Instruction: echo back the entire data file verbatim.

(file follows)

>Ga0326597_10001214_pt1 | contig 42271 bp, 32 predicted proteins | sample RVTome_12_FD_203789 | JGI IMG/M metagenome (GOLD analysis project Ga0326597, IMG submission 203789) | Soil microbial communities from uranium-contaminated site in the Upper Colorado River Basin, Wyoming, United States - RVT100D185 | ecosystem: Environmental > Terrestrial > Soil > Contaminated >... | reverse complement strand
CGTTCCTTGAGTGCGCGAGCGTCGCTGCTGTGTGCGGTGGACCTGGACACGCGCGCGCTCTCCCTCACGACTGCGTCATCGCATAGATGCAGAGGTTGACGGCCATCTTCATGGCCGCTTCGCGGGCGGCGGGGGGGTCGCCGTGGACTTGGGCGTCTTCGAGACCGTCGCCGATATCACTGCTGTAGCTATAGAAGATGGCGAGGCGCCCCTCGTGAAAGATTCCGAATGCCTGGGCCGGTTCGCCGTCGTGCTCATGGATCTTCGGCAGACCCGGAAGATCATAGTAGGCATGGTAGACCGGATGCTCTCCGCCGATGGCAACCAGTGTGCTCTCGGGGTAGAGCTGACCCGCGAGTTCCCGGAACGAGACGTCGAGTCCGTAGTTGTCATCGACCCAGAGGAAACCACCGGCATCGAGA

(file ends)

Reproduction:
>Ga0326597_10001214_pt1 | contig 42271 bp, 32 predicted proteins | sample RVTome_12_FD_203789 | JGI IMG/M metagenome (GOLD analysis project Ga0326597, IMG submission 203789) | Soil microbial communities from uranium-contaminated site in the Upper Colorado River Basin, Wyoming, United States - RVT100D185 | ecosystem: Environmental > Terrestrial > Soil > Contaminated >... | reverse complement strand
CGTTCCTTGAGTGCGCGAGCGTCGCTGCTGTGTGCGGTGGACCTGGACACGCGCGCGCTCTCCCTCACGACTGCGTCATCGCATAGATGCAGAGGTTGACGGCCATCTTCATGGCCGCTTCGCGGGCGGCGGGGGGGTCGCCGTGGACTTGGGCGTCTTCGAGACCGTCGCCGATATCACTGCTGTAGCTATAGAAGATGGCGAGGCGCCCCTCGTGAAAGATTCCGAATGCCTGGGCCGGTTCGCCGTCGTGCTCATGGATCTTCGGCAGACCCGGAAGATCATAGTAGGCATGGTAGACCGGATGCTCTCCGCCGATGGCAACCAGTGTGCTCTCGGGGTAGAGCTGACCCGCGAGTTCCCGGAACGAGACGTCGAGTCCGTAGTTGTCATCGACCCAGAGGAAACCACCGGCATCGAGA